Illinois Gov. Blagojevich Signs Bill That Would Remove Written Consent Requirement for HIV Tests
Illinois Gov. Rod Blagojevich (D) on Wednesday signed into law a bill (HB 980) that would remove a state requirement that people receiving HIV tests provide written consent prior to undergoing the test, the Chicago Tribune reports (Garcia, Chicago Tribune, 6/28). A previous version of the bill drew criticism from groups concerned it would weaken safeguards that prevent doctors from giving people HIV tests without their knowledge. The final version of the bill -- created after talks among lawmakers, public health officials and advocacy groups -- eliminates barriers to testing while increasing penalties for violating patients' privacy or right to consent (Kaiser Daily HIV/AIDS Report, 6/6).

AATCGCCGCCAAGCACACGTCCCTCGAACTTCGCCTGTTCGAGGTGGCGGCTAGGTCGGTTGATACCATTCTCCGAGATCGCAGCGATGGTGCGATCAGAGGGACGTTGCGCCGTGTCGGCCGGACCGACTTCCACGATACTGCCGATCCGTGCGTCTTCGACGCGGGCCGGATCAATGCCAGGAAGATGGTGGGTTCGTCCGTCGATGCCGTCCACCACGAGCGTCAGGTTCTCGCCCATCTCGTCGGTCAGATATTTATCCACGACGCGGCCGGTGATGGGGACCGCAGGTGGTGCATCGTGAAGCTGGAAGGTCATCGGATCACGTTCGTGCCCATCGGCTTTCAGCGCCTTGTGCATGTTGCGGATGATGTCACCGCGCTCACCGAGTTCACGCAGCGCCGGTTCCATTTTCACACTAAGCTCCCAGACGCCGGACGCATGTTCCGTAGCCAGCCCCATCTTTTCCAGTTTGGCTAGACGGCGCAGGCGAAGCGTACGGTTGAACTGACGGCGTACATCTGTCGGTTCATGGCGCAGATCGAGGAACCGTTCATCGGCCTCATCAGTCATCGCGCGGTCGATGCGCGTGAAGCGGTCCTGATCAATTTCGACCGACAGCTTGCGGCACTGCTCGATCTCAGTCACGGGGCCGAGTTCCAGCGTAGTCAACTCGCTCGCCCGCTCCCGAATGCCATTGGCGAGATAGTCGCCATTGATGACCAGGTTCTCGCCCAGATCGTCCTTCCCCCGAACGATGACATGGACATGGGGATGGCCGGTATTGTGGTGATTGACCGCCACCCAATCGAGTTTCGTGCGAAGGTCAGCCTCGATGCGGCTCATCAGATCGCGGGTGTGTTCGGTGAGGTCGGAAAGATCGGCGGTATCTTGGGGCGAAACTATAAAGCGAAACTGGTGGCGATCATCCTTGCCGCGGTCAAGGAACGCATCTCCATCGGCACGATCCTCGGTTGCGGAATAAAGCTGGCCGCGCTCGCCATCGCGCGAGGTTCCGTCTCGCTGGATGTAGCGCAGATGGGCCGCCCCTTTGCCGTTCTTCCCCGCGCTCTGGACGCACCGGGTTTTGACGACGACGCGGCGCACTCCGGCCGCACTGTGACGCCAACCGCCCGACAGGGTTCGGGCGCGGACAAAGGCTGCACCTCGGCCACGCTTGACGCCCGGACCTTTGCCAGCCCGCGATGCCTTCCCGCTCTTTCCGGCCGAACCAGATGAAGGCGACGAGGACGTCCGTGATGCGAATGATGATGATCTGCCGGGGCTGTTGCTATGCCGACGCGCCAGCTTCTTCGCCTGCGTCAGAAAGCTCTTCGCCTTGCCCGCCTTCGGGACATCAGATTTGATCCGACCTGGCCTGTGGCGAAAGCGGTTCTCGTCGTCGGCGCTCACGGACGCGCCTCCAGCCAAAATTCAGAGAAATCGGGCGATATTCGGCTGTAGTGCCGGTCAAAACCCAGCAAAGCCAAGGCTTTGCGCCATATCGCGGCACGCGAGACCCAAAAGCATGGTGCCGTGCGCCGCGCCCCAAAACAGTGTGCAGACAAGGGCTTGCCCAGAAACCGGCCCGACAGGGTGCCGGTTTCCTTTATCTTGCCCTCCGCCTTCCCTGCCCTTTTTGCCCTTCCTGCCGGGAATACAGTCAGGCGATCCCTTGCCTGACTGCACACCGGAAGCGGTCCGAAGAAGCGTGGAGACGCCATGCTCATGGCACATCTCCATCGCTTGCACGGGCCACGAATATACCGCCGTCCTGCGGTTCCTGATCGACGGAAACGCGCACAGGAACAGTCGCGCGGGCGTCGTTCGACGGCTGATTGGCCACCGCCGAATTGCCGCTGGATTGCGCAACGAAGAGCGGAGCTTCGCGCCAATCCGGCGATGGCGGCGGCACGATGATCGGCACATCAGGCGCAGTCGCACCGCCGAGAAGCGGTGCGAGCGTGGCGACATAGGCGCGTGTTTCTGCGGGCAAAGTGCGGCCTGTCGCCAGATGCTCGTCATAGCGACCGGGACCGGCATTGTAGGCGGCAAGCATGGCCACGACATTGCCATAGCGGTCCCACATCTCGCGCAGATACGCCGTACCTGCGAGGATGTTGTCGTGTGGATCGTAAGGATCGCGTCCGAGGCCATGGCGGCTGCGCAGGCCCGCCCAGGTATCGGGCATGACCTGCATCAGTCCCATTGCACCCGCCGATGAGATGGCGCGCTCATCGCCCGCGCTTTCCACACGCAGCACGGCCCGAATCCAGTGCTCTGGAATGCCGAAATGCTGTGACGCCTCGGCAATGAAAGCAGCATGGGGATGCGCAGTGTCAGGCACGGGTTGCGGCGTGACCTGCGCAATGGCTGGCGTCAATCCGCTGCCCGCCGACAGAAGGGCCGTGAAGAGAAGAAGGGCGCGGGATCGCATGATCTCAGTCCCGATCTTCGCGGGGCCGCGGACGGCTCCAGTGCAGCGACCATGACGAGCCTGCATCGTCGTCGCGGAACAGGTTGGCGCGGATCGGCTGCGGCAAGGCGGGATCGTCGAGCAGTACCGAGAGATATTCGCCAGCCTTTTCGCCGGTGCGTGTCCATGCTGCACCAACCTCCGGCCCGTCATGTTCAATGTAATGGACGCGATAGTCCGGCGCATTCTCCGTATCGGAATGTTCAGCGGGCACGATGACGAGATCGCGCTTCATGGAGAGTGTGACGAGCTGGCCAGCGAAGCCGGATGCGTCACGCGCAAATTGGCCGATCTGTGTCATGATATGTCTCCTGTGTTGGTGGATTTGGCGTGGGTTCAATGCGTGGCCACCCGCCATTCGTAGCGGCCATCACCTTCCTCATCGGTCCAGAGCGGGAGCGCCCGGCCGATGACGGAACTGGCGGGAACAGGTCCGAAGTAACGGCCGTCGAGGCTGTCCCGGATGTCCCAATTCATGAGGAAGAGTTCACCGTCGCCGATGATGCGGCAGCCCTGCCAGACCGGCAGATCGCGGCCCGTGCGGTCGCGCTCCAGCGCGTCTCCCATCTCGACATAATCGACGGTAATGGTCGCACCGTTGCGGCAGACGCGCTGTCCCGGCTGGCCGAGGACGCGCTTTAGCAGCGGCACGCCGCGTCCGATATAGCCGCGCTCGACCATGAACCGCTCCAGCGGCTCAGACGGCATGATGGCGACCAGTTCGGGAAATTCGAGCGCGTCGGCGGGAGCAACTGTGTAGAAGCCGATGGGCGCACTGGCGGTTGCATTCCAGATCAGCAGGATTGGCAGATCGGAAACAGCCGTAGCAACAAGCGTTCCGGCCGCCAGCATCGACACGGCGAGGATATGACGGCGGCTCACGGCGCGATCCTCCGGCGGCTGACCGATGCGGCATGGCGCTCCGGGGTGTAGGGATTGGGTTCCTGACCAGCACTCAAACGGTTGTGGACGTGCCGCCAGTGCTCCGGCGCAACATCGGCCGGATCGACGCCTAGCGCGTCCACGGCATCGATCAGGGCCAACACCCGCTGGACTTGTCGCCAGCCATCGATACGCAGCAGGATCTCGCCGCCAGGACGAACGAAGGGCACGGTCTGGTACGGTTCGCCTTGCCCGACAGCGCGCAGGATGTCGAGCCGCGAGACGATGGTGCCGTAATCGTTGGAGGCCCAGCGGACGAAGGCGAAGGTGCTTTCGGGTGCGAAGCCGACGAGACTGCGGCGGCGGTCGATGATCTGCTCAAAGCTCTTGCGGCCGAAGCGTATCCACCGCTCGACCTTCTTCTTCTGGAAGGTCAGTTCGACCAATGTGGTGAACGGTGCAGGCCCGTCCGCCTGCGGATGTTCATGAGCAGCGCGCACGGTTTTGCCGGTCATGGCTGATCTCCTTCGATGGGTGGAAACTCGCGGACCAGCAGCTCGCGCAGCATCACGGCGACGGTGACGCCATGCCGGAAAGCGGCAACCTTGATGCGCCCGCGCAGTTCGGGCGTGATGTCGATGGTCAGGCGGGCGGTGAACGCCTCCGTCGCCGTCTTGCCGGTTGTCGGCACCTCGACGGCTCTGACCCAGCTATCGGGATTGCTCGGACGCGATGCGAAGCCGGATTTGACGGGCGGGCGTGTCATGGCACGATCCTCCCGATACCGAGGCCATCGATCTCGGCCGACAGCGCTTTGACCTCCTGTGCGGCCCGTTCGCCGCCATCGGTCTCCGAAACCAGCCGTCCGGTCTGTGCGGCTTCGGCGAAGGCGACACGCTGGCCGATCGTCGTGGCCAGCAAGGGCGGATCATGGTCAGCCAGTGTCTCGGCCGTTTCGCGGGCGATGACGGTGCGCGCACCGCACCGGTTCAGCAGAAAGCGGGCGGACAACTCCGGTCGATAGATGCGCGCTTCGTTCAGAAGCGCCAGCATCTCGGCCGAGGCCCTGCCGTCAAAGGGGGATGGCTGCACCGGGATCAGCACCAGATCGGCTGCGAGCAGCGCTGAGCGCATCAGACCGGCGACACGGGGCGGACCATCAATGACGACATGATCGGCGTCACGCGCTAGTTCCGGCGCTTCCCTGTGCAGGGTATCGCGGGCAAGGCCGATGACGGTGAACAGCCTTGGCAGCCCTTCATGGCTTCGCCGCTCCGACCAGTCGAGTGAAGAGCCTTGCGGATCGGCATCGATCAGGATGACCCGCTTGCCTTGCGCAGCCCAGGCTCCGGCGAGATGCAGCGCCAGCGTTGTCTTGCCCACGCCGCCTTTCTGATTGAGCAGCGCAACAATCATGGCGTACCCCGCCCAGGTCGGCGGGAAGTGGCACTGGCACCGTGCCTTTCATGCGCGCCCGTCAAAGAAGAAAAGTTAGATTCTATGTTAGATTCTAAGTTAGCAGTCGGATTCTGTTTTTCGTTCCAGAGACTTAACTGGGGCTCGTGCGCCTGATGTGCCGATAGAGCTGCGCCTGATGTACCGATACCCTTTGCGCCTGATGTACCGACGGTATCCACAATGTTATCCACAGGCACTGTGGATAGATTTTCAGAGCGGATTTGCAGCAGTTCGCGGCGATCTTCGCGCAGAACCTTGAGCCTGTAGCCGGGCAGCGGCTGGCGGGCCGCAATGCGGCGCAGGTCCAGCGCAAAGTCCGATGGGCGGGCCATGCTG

Under the new law, once people consent to HIV tests, they will receive pretest information about the virus and how to interpret the results. People who test HIV-positive must be informed about the results in person, and doctors are required to provide counseling and medical references. People also can decline the tests, according to the Tribune.
Blagojevich said that the new law is an "important step in the fight against HIV and AIDS." Rep. Greg Harris (D) said that although the law will make HIV testing more routine and increase early detection, prevention efforts are still important. "We can't deceive ourselves that we can test our way out of the epidemic," he said, adding, "We must also teach our way out" (Chicago Tribune, 6/28).